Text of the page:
• Maintain guide catheter co-axiality, be cautious with manipulation of the guide catheter, and continuously monitor the position of the guide catheter throughout the procedure. This is extremely important when there is difficulty delivering equipment in tortuous, and calcified lesions.
    • Maintaining wire position, especially when dealing with complex interventions.
    • Intra-coronary imaging with (IVUS/OCT) would have allowed for direct visualization of the wire at its entry point.
  • Is there an alternate strategy that could have been used to manage the complication?
    • If a deformed stent fails to be mended with post-dilatation, consider placing another stent.
  • What are the important learning points?
    • This complication could have been avoided with proper handling of the guide catheter. When the LM was re-engaged, the guide catheter was not positioned co-axially and the guidewire was introduced through a distal stent strut instead of the true ostium of the LM. Next, a balloon was passed through the distal stent strut and post dilatation was performed, leading deformation of the stent. It is important to remember, if there is ever doubt of positioning of the guide catheter or guidewire, it is best to remove and reintroduce the equipment prior to performing an intervention.
Educational Content

LONGITUDINAL STENT DEFORMATION

  • Longitudinal stent deformation (LSD) is defined as accidental mechanical distortion or shortening of a stent along its longitudinal axis following stent deployment
  • Incidence - 0.2% in contemporary era18
  • Risk factors:18
    • Calcification
    • Ostial disease
    • Bifurcation disease
    • Use of guide extension catheters
    • Balloon post-dilatation
    • Greater number of deployed stents
  • Most common cause:18 Guide catheter or device (e.g. sharp tipped balloon or IVUS catheter) abutting on proximal stent edge, or poorly deflated or winged balloon or other device catching a mid or distal strut upon withdrawal.
  • New-generation (cobalt-chromium or platinum-chromium) stents with thinner struts and less connectors allow successful navigation in complex lesions and make side branch access easier. However, with the reduction of the number of fixed links between cells and the alteration of their geometry partly sacrifices their longitudinal strength, leading to an increased risk LSD.19

Longitudinal stent deformation: under fluoroscopy (stent compression) and IVUS imaging showing overlapping and distorted struts (concertina pattern)

  • LSD can manifest as longitudinal stent compression, which is seen on fluoroscopy as a dark band in the region of compression also called stent accordion, concertina or wrinkling or it can manifest as longitudinal stent elongation which appears like a fracture in the stent (pseudo-fracture).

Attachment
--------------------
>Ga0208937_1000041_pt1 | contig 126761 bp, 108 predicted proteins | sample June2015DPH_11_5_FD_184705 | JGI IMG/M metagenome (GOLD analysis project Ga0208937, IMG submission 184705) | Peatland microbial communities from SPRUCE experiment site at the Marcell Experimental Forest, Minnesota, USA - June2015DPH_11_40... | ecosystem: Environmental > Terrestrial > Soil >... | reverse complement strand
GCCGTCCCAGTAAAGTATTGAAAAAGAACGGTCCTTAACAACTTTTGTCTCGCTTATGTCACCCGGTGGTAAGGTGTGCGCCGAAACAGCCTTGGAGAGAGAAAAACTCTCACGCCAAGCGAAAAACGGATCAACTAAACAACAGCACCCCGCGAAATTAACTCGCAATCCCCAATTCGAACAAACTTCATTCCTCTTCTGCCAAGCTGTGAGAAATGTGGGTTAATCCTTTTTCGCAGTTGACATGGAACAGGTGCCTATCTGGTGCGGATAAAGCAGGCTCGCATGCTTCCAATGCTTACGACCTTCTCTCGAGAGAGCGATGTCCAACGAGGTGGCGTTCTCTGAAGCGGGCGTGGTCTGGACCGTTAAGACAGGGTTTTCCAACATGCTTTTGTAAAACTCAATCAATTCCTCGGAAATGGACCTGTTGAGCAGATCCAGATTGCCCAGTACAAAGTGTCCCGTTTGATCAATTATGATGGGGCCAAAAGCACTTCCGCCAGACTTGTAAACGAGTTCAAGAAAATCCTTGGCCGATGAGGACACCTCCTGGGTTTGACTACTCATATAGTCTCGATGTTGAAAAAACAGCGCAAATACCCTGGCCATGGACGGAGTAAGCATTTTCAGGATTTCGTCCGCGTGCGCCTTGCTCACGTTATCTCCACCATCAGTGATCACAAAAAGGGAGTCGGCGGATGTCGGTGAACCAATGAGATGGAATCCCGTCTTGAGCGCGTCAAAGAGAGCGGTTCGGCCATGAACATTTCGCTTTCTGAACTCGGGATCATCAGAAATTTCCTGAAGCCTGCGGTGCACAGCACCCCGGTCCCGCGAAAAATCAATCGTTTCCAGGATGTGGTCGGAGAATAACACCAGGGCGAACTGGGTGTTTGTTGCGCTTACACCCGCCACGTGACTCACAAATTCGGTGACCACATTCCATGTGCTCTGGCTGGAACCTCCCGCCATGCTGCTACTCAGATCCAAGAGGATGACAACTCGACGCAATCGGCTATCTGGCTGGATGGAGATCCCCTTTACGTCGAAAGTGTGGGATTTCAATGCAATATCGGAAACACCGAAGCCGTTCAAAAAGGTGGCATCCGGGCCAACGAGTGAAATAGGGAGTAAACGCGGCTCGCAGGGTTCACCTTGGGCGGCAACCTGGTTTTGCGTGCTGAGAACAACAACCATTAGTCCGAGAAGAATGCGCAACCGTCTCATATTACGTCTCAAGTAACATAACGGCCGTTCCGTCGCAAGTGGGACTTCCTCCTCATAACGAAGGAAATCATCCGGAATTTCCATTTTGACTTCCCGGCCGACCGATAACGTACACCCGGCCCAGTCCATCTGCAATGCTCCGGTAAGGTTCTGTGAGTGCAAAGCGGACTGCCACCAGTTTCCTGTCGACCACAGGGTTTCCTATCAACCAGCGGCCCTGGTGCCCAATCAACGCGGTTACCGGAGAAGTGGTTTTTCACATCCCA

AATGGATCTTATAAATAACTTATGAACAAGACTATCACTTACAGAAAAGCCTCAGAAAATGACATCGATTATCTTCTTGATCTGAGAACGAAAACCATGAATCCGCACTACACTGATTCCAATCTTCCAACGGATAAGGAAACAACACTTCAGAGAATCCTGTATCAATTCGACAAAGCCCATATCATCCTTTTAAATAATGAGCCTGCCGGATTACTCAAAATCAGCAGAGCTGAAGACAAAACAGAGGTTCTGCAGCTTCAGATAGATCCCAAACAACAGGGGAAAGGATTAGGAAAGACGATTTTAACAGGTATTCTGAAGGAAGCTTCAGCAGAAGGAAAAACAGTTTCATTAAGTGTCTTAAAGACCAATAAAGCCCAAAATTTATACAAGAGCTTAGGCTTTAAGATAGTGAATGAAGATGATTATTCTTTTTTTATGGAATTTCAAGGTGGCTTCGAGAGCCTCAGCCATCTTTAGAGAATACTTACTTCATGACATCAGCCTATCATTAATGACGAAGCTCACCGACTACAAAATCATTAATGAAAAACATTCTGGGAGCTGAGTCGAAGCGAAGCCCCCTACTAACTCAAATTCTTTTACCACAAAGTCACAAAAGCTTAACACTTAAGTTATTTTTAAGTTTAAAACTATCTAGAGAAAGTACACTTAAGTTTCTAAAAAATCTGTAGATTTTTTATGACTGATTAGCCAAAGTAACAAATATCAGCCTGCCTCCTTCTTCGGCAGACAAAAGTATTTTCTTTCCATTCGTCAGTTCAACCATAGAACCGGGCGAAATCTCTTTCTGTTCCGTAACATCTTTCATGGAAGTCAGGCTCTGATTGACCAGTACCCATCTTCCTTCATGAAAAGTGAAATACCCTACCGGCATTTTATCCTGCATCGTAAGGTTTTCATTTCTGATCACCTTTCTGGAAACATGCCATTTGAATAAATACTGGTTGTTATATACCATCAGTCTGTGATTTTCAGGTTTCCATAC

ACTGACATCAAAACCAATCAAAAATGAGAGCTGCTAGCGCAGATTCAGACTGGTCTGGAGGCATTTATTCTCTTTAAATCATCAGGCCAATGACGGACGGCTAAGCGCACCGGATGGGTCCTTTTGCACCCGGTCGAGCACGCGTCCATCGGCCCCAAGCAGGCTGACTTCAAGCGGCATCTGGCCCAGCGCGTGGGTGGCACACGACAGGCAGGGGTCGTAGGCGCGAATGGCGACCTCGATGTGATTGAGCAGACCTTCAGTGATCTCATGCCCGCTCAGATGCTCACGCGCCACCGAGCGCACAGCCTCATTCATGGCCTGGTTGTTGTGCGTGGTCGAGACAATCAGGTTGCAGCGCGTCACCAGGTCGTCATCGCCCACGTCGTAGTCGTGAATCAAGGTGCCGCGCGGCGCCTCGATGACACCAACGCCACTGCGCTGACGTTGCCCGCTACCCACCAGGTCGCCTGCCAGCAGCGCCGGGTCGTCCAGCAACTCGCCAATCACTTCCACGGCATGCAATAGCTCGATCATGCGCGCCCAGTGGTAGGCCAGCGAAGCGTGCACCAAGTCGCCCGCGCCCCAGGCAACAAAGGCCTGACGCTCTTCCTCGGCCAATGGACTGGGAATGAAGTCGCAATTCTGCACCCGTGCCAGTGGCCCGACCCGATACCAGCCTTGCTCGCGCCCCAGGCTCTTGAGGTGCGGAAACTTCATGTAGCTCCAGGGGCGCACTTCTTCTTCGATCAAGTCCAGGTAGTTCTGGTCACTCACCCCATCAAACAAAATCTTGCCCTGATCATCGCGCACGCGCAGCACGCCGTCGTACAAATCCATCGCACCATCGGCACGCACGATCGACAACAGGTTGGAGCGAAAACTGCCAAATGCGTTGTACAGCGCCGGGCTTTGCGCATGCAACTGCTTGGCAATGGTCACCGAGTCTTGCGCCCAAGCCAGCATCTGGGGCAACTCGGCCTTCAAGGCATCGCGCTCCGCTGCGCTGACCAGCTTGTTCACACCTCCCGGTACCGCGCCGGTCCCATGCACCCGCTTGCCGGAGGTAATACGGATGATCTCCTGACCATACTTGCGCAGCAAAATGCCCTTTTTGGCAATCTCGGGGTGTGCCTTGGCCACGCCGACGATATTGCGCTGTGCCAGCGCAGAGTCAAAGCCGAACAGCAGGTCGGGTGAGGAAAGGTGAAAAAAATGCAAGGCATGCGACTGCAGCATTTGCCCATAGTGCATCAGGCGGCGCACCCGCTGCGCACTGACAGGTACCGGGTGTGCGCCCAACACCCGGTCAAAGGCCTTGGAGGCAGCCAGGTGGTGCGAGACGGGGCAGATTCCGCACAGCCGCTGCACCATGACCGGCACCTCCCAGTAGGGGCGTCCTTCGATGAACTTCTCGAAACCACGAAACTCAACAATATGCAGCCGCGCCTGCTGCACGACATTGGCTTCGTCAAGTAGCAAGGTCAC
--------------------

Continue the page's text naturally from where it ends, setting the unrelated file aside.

• The Promus Element stent has been the most frequently reported DES that is vulnerable to LSD, mainly because of its weakness against longitudinal forces, which may be explained by its thin strut and offset peak-to-peak design.19 However, LSD has been reported with other DES, suggesting that risk factors outside of stent platform design may have a role in LSD.19
  • LSD while rare, is under-recognized, and may result in:18
    • Areas of stent overlap, distortion, malapposition and arterial injury
    • Target lesion injury with lack of stent coverage
    • Increased risk of stent thrombosis, restenosis and emergent CABG
  • Prevention
    • Operator must pay attention during PCI of ostial lesions involving deep intubation with guiding catheters or extension systems through already stented segment
    • If resistance to passage of a secondary device in the stent do not push hard
    • Use caution following deliberate under expansion of the proximal portion of a very long stent in a tapered vessel as further delivery of additional devices can lead to LSD
  • Treatment
    • When LSD is suspected, radiographic assessment of the stented segment, preferably with StentBoost (Philips, Andover, Massachusetts) or an equivalent image-enhancement program, should be done
    • Confirm wire position and use a small compliant balloon followed by a high-pressure noncompliant balloon aiming to ensure adequate expansion of deformed stent struts and their apposition to coronary arterial
    • If LSD still persists, another stent can be used
    • IVUS or optical coherence tomography use is strongly encouraged, although it is advisable to proceed to intracoronary imaging once LSD has been treated to avoid further potential deformation



References

  1. Kereiakes D.J., Popma J.J., Cannon L.A., et al. (2012) Longitudinal stent deformation: Quantitative coronary angiographic analysis from the PERSEUS and PLATINUM randomised controlled clinical trials. EuroIntervention 8:187–195.
  2. Ormiston J.A., Webber B., Webster M.W.I. (2011) Stent longitudinal integrity - bench insights into a clinical problem. J Am Coll Cardiol Intv 4:1310–1317.